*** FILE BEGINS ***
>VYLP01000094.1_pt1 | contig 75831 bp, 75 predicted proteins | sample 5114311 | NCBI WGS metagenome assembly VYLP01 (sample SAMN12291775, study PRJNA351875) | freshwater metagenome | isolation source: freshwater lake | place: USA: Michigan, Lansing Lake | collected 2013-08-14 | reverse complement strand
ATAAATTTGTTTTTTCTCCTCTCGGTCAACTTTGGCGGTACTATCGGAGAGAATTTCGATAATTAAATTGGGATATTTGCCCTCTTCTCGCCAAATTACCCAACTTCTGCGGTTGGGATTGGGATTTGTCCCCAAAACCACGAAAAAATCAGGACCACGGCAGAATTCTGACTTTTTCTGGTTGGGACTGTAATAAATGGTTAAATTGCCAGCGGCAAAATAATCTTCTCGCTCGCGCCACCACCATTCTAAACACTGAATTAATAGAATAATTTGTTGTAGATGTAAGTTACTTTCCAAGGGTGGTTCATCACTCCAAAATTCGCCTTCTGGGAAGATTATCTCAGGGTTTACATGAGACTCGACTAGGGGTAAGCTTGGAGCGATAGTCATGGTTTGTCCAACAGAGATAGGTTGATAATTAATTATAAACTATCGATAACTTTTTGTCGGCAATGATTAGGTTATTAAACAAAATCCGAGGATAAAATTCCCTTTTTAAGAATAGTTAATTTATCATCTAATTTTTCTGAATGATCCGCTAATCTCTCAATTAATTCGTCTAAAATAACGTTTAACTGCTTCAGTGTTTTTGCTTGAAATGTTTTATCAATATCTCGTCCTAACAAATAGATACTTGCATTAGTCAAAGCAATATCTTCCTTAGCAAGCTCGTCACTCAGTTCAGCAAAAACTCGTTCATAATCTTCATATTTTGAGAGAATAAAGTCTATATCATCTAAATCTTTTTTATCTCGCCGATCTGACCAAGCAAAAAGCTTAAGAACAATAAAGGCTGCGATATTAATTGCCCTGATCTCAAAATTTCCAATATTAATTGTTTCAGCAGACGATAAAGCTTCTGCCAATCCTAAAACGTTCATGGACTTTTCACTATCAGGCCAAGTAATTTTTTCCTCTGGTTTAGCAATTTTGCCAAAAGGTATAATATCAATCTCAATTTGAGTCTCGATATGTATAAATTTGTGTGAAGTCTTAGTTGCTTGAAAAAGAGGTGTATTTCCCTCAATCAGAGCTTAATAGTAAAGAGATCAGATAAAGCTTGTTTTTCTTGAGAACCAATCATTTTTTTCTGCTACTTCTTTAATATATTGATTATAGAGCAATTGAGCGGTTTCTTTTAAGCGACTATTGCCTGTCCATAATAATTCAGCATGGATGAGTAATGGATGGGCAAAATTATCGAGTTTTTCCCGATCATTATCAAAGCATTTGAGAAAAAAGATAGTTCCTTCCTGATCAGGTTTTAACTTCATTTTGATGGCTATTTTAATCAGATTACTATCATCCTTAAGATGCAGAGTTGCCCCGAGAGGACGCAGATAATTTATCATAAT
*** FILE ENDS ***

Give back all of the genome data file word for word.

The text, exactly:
>VYLP01000094.1_pt1 | contig 75831 bp, 75 predicted proteins | sample 5114311 | NCBI WGS metagenome assembly VYLP01 (sample SAMN12291775, study PRJNA351875) | freshwater metagenome | isolation source: freshwater lake | place: USA: Michigan, Lansing Lake | collected 2013-08-14 | reverse complement strand
ATAAATTTGTTTTTTCTCCTCTCGGTCAACTTTGGCGGTACTATCGGAGAGAATTTCGATAATTAAATTGGGATATTTGCCCTCTTCTCGCCAAATTACCCAACTTCTGCGGTTGGGATTGGGATTTGTCCCCAAAACCACGAAAAAATCAGGACCACGGCAGAATTCTGACTTTTTCTGGTTGGGACTGTAATAAATGGTTAAATTGCCAGCGGCAAAATAATCTTCTCGCTCGCGCCACCACCATTCTAAACACTGAATTAATAGAATAATTTGTTGTAGATGTAAGTTACTTTCCAAGGGTGGTTCATCACTCCAAAATTCGCCTTCTGGGAAGATTATCTCAGGGTTTACATGAGACTCGACTAGGGGTAAGCTTGGAGCGATAGTCATGGTTTGTCCAACAGAGATAGGTTGATAATTAATTATAAACTATCGATAACTTTTTGTCGGCAATGATTAGGTTATTAAACAAAATCCGAGGATAAAATTCCCTTTTTAAGAATAGTTAATTTATCATCTAATTTTTCTGAATGATCCGCTAATCTCTCAATTAATTCGTCTAAAATAACGTTTAACTGCTTCAGTGTTTTTGCTTGAAATGTTTTATCAATATCTCGTCCTAACAAATAGATACTTGCATTAGTCAAAGCAATATCTTCCTTAGCAAGCTCGTCACTCAGTTCAGCAAAAACTCGTTCATAATCTTCATATTTTGAGAGAATAAAGTCTATATCATCTAAATCTTTTTTATCTCGCCGATCTGACCAAGCAAAAAGCTTAAGAACAATAAAGGCTGCGATATTAATTGCCCTGATCTCAAAATTTCCAATATTAATTGTTTCAGCAGACGATAAAGCTTCTGCCAATCCTAAAACGTTCATGGACTTTTCACTATCAGGCCAAGTAATTTTTTCCTCTGGTTTAGCAATTTTGCCAAAAGGTATAATATCAATCTCAATTTGAGTCTCGATATGTATAAATTTGTGTGAAGTCTTAGTTGCTTGAAAAAGAGGTGTATTTCCCTCAATCAGAGCTTAATAGTAAAGAGATCAGATAAAGCTTGTTTTTCTTGAGAACCAATCATTTTTTTCTGCTACTTCTTTAATATATTGATTATAGAGCAATTGAGCGGTTTCTTTTAAGCGACTATTGCCTGTCCATAATAATTCAGCATGGATGAGTAATGGATGGGCAAAATTATCGAGTTTTTCCCGATCATTATCAAAGCATTTGAGAAAAAAGATAGTTCCTTCCTGATCAGGTTTTAACTTCATTTTGATGGCTATTTTAATCAGATTACTATCATCCTTAAGATGCAGAGTTGCCCCGAGAGGACGCAGATAATTTATCATAAT